Archive for the ‘Dialogue and Civility’ Category
Sometimes, when we talk less, it’s amazing what we hear.
One highlight of my trip to San Francisco last month (to promote the book) was the chance to take part in “5 White Guys Talk about God,” a panel hosted by psychotherapist, author, and good friend Katy Byrne. (The title was strictly tongue-in-cheek.) When Katy heard I was coming west, she approached four of her clergy friends about holding a freewheeling “God conversation” in a local café. The six of us agreed that, in total, we’d talk for about 25% of the time, and let attendees take the other 75%.
Boy, was that a good call.
The comments from the audience came fast and from all over the map. One college-age church member discussed the active hostility to religion among people in her generation. Several ex-Catholics told us how badly the Church had treated them; several current Catholics traced their love of the faith to their childhoods. We heard from a man who has traveled the world to live with people in myriad faith traditions, and a woman who recently walked over coals for the first time. One fellow told us about the healings—and raisings of the dead—in his church.
It felt miraculous. Mostly, it inspired me to think about hunger—the emotional and existential kinds.
I sensed, for instance, a hunger for things of the spirit. Very few topics can draw 50 people to an indoor space on a luminous Sunday evening, as this one did. Moreover, the participants had clearly lived with and thought deeply about God, or at least the idea of God; I could hear the wisdom in even the most “ordinary” stories.
Take the Catholic who grew up in terror of missing Mass and committing mortal sin—until she realized her oh-so-devout mother never went to Mass. When asked, her mom replied, “Your father works very hard all week long, and he deserves a nice big family meal on Sundays. It’s my job to make that meal for all of you.” (Can we go so far as to call it her vocation?)
I also sensed a hunger for dialogue—and more capacity for doing dialogue than I might have thought. No one yelled. No one disparaged another’s faith. We mostly told stories from our experience and shared the view from our piece of the world. Precisely what you would expect in authentic dialogue.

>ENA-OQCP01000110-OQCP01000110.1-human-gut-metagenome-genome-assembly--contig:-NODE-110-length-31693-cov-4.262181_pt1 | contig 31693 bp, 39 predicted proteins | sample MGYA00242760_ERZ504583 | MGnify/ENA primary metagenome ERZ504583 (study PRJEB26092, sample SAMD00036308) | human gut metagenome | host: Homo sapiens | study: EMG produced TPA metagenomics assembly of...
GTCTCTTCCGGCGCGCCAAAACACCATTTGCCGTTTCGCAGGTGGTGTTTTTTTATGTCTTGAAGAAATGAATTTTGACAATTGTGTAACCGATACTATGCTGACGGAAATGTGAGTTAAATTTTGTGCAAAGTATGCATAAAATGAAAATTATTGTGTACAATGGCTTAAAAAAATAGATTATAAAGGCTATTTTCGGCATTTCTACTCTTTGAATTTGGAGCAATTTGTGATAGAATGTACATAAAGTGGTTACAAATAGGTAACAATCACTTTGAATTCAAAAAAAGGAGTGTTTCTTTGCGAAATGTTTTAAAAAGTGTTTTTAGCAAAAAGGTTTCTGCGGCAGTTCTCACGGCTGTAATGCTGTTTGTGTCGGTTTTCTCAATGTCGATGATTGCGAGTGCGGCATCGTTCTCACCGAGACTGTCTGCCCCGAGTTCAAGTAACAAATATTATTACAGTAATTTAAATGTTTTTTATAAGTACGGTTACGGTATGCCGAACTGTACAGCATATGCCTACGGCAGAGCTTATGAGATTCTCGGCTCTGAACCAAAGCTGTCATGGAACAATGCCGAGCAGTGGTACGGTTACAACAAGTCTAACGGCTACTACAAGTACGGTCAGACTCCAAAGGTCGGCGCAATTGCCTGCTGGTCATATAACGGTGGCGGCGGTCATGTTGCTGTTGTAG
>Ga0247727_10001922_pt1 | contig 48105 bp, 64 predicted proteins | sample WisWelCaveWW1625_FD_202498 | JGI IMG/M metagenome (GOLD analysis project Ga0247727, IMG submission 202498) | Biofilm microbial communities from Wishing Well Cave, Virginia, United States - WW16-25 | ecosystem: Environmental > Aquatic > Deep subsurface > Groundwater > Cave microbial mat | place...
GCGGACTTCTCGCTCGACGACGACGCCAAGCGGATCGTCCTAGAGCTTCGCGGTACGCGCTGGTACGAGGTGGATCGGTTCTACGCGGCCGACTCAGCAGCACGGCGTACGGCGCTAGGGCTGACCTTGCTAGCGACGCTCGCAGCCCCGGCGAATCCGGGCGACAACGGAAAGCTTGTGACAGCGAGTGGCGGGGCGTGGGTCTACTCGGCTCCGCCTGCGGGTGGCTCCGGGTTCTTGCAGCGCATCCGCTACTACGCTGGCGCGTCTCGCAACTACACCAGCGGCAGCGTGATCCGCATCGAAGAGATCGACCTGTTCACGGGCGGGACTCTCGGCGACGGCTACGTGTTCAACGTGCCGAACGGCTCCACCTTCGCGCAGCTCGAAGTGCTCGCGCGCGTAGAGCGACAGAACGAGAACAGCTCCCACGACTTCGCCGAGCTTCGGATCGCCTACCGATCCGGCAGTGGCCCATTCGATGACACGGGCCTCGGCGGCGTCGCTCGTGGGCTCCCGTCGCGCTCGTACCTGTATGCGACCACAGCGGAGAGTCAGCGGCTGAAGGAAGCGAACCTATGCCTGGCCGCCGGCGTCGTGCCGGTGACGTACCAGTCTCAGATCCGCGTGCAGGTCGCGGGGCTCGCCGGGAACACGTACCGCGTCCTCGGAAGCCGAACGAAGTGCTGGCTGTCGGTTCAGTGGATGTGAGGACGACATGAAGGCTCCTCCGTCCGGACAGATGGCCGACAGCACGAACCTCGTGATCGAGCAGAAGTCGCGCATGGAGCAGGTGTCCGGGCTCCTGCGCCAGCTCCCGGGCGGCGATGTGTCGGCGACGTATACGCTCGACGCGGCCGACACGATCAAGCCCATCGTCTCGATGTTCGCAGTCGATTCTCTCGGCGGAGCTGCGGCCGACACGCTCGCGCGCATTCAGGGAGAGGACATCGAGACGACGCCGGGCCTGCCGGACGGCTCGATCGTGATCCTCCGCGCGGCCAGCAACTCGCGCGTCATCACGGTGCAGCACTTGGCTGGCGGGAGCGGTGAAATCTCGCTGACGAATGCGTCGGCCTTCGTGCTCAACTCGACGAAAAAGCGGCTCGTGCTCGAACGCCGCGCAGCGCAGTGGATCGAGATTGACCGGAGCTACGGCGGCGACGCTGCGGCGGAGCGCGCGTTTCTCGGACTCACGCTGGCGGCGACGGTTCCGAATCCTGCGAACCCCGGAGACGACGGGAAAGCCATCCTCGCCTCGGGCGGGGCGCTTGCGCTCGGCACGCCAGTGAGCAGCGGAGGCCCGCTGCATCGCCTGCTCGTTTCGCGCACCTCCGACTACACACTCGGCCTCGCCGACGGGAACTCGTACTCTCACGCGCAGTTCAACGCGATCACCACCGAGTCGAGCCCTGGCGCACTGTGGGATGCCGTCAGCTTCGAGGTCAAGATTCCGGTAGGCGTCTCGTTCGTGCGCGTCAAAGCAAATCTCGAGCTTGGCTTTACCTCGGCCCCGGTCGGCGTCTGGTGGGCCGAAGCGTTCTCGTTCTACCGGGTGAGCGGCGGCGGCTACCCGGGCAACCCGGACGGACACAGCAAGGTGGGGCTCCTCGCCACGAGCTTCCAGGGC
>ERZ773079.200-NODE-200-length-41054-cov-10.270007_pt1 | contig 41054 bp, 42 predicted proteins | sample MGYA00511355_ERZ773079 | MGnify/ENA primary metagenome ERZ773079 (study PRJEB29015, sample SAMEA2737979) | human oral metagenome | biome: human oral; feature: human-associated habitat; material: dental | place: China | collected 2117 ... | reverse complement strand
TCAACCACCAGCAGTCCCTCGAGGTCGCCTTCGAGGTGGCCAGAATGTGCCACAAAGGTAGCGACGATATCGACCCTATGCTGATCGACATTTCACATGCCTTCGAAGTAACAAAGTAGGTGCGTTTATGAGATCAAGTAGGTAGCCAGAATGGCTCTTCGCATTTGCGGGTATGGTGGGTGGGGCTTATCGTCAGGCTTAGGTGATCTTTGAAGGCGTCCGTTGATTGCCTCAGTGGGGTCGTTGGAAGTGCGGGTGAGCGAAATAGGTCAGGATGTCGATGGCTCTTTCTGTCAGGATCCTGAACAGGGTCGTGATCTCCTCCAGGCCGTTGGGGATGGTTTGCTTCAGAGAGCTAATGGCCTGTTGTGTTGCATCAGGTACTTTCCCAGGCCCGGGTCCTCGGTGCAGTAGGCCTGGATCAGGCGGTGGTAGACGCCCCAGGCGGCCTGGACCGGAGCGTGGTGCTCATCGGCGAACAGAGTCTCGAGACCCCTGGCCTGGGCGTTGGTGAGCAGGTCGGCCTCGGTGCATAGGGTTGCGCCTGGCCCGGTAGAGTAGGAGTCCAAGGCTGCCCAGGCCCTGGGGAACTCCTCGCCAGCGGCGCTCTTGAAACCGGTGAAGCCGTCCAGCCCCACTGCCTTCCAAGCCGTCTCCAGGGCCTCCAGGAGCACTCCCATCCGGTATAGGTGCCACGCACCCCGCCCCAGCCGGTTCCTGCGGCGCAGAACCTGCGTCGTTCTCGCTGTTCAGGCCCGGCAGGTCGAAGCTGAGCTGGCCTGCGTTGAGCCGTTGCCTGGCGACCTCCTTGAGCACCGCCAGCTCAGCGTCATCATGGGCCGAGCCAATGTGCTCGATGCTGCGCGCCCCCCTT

Most fundamentally, though, I sensed a hunger to be heard. I wonder how much this hunger pervades all of us. We have these fascinating stories that are our stories, our contribution to the world. Many of us are, deep down, bursting to tell them—and they could make a difference in someone’s life if we do. Yet we have fewer and fewer places to tell our stories, thanks to the manic pace of modern life and our excessive individualism and a hundred other factors.
All of these hungers surfaced in one Sonoma café on one night. Seeing them filled, even if in part, was profoundly moving. It was a night that deserves celebration—a small sign of hope in a world that needs it.
Bad moods and Facebook are generally a lousy mix. We’ve all heard warnings about that. In most cases, I can back away from the keyboard long enough to calm down.
Sunday was different. As you might expect, it left me with some lessons for dialogue.
The dustup started when a Facebook friend—someone who consistently posts intelligent comments—called my hobby “boring.” I instantly turned into a little ball of indignation, and I let her have it. No cussing, mind you, no personal remarks, but a lot of capital letters and exclamation points.
As soon as I hit Send, I felt queasy about it. Expressions of anger do not come easily to me, and I always feel the need to apologize immediately afterward. This time, though, I felt I had a point, so rather than a mea culpa, I sent another, calmer comment explaining myself.
About 15 minutes later, a third person raised the notion that I may have misinterpreted the original comment. My Facebook friend wasn’t calling my hobby boring; she was relaying a popular perception about my hobby.
Whoops. OK, now an apology makes sense.
So, what does this have to do with dialogue? Three things come to mind:
- Our raw nerves can surprise us. Yes, I love my hobby, but I had no clue it was a hot button until someone hit it. In the same way, we may set off an angry reaction from someone else when we least expect it. The lesson here for all participants, I think, is to stop, breathe, observe the reaction, and either try to discover the source or set the reaction aside for reflection later. That can help us continue the dialogue by short-circuiting any cycle of hostility that may emerge.